What some people are saying is that, the day that God set apart is no longer necessary. Christ resurrected on a Sunday and so Sunday should be kept as a day for worship, that it actually does not matter if we all decide to choose a day we prefer. That Paul under the inspiration of the Holy Spirit has declared that the Seventh-day has no place in Salvation issues. This would be a contradiction of scriptures. If we stretch the logic very far we actually do not need a day for worship because the elements of it do not really matter. Please brother, it is abundantly clear that you love the Lord. I am not judging you but would suggest that you read and read the scriptures carefully.

Most of what you hold very dear may be because of what you have read from other theologians but study scriptures prayerfully for yourself and the Holy Spirit would make it plain enough.

Forgive my construction, I am from a developing country, specifically Ghana and may not have as good an education as you may have. I trust that such exchanges of write-ups could only bring more blessings to us.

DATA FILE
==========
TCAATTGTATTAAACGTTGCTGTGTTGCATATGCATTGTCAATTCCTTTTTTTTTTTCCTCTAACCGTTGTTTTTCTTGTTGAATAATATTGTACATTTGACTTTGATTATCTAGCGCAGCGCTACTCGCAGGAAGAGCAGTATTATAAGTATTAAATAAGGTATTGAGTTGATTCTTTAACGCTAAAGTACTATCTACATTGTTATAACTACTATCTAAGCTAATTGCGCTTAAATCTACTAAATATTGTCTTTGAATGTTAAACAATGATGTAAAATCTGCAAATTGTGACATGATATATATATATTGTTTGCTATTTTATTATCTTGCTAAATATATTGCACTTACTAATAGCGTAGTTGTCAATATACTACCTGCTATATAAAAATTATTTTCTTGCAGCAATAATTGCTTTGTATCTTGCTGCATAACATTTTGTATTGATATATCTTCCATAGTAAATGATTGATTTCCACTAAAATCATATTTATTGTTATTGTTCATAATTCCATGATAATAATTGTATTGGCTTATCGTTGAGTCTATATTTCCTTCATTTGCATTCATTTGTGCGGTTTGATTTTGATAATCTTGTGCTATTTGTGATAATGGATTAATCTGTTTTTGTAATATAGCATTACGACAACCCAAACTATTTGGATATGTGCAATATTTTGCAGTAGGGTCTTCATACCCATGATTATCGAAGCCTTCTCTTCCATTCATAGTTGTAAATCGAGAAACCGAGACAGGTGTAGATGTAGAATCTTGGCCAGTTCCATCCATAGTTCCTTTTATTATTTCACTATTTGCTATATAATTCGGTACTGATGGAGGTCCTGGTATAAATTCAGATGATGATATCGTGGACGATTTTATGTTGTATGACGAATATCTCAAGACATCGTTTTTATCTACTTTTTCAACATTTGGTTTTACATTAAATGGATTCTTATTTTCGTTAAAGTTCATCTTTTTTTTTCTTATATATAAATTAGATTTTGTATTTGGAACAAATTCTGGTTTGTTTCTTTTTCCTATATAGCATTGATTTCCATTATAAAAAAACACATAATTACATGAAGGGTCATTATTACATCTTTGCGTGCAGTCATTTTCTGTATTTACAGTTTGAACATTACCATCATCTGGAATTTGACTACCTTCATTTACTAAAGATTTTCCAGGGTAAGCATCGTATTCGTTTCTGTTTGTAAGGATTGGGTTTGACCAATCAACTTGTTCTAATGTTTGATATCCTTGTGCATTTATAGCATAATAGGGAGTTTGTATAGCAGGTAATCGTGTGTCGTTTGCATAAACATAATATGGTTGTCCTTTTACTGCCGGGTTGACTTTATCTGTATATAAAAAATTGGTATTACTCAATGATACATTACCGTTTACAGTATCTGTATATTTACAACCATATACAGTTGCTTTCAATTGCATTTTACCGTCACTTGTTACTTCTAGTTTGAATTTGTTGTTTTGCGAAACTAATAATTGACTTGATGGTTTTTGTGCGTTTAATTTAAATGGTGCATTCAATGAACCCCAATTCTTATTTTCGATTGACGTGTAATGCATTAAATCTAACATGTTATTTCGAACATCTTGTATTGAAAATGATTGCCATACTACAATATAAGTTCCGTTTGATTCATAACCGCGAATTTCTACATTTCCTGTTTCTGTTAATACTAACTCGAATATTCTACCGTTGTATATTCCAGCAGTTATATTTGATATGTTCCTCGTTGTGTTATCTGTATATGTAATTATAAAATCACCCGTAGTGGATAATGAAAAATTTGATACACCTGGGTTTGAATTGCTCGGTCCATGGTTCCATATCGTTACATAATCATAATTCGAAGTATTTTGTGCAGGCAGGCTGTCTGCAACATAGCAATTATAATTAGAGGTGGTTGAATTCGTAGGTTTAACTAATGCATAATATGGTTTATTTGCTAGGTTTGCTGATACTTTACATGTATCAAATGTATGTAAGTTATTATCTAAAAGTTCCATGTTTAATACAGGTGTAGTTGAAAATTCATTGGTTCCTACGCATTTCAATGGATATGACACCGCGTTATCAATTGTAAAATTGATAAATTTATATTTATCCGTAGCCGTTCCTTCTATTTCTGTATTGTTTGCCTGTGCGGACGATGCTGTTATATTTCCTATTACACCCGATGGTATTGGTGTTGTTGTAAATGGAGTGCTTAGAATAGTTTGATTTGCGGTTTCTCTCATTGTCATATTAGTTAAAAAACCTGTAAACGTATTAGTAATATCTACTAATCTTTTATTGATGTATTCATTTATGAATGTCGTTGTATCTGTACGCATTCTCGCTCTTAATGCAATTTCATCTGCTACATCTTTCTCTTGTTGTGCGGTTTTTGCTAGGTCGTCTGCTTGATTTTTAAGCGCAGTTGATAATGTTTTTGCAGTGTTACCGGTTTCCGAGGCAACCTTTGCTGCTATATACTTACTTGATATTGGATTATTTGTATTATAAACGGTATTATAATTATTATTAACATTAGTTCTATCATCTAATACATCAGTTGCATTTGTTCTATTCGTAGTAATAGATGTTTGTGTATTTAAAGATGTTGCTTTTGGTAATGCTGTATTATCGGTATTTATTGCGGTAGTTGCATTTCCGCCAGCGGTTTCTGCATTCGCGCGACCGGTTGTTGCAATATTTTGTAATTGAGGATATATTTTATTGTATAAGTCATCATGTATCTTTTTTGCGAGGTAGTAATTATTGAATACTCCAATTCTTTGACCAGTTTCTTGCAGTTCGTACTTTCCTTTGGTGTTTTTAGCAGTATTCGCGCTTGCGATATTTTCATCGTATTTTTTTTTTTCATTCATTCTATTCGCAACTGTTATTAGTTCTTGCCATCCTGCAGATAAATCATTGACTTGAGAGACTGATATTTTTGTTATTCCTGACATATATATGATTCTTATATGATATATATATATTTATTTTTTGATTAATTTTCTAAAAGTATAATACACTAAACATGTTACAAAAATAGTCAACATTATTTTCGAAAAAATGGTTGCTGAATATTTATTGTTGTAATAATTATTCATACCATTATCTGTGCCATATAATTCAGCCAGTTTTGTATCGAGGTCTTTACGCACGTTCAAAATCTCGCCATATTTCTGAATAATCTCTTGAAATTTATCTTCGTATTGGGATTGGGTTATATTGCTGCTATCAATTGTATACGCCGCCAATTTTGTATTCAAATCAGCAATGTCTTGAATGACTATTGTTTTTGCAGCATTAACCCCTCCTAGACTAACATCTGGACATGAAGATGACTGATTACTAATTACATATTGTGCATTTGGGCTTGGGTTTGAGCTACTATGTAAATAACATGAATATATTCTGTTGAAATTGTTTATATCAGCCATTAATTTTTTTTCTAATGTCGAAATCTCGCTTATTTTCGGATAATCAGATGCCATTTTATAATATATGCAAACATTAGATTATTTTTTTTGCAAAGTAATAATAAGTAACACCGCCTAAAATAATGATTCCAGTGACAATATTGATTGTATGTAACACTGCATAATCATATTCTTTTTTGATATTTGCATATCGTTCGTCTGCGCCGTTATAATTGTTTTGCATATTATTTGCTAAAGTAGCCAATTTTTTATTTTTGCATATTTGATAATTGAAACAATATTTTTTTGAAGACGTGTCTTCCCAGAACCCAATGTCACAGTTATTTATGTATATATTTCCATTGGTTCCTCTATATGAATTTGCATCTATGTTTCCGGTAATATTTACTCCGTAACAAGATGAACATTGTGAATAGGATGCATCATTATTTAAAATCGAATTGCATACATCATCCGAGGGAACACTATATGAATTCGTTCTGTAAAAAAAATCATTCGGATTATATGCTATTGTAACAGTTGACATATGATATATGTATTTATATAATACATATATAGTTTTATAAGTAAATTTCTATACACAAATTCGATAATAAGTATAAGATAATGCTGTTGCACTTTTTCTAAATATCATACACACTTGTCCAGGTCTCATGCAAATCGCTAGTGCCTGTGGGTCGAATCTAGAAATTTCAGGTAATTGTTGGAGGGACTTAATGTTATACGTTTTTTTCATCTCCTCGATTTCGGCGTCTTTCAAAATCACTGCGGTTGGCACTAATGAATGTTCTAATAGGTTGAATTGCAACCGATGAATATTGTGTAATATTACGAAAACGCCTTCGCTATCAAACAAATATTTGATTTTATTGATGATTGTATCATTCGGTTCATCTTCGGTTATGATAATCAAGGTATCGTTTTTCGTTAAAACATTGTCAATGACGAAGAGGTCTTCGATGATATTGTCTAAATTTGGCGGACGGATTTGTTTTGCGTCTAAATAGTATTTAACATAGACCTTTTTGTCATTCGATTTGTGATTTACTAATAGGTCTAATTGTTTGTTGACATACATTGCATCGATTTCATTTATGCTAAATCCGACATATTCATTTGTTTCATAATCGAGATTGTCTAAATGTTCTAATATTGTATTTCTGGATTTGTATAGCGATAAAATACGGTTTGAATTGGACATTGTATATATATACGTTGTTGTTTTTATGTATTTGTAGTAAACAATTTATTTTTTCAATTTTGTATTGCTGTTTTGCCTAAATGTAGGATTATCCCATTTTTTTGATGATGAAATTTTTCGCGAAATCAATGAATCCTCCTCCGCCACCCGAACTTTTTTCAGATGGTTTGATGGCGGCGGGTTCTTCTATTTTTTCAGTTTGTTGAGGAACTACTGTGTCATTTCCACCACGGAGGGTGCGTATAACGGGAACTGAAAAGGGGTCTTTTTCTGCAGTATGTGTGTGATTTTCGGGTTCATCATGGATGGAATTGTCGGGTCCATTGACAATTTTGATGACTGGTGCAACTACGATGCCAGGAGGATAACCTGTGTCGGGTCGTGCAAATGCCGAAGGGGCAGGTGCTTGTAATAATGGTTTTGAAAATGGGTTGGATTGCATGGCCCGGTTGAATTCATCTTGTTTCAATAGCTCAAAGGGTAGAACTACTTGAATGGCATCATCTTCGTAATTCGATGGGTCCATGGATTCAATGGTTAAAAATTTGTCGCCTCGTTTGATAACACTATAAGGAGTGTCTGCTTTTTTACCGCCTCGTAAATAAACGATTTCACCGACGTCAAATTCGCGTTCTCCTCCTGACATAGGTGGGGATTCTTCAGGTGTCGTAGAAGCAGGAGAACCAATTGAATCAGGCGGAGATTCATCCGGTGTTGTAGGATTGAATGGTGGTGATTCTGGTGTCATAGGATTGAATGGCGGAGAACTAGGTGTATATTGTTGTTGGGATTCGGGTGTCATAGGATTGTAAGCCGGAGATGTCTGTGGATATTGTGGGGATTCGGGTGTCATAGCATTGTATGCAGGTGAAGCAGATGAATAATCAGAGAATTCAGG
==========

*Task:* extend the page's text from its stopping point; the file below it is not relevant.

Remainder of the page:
Thank you.

My Response

Dear Joseph,

Thank you for the time you have put into your message. You also write well with an evident love for scripture, and I wonder whether you are a pastor. There is no need to be humble about living in Ghana. We are one in Christ Jesus, and it is now in developing countries like yours that His gospel is bearing most fruit.

As you are the most recent of a number of Adventists to write to me, I think I need to clear up some misunderstandings about what I have written. Perhaps I need to modify parts of my essay. Be assured that I am not attacking your Church. I have Adventist friends, and I recognize their godly living. I have even received medical treatment in an Adventist hospital. My advice to you then would be for you to remain in the Adventist church unless the Spirit of God leads you elsewhere.

In my essay I referred to Colossians 3:16, in which the apostle Paul explains that the Jewish calendar does not apply to Gentiles like you and me. Paul is not rejecting the importance of weekly worship. The Jews met weekly for a "sacred assembly" (Leviticus 23:3), and so did the early Christians (Hebrews 10:25). As I have argued in my essay, there is solid evidence in the New Testament that at least some of Paul's churches met for weekly worship on the first day of the week. Sunday worship probably began because some Jewish Christians still attended the synagogue on Saturdays, and they needed practical alternative. It seems that Paul, understanding that the Jewish calendar was abolished, thought it of no importance whether churches met on Saturday or on Sunday, the day of Christ's resurrection.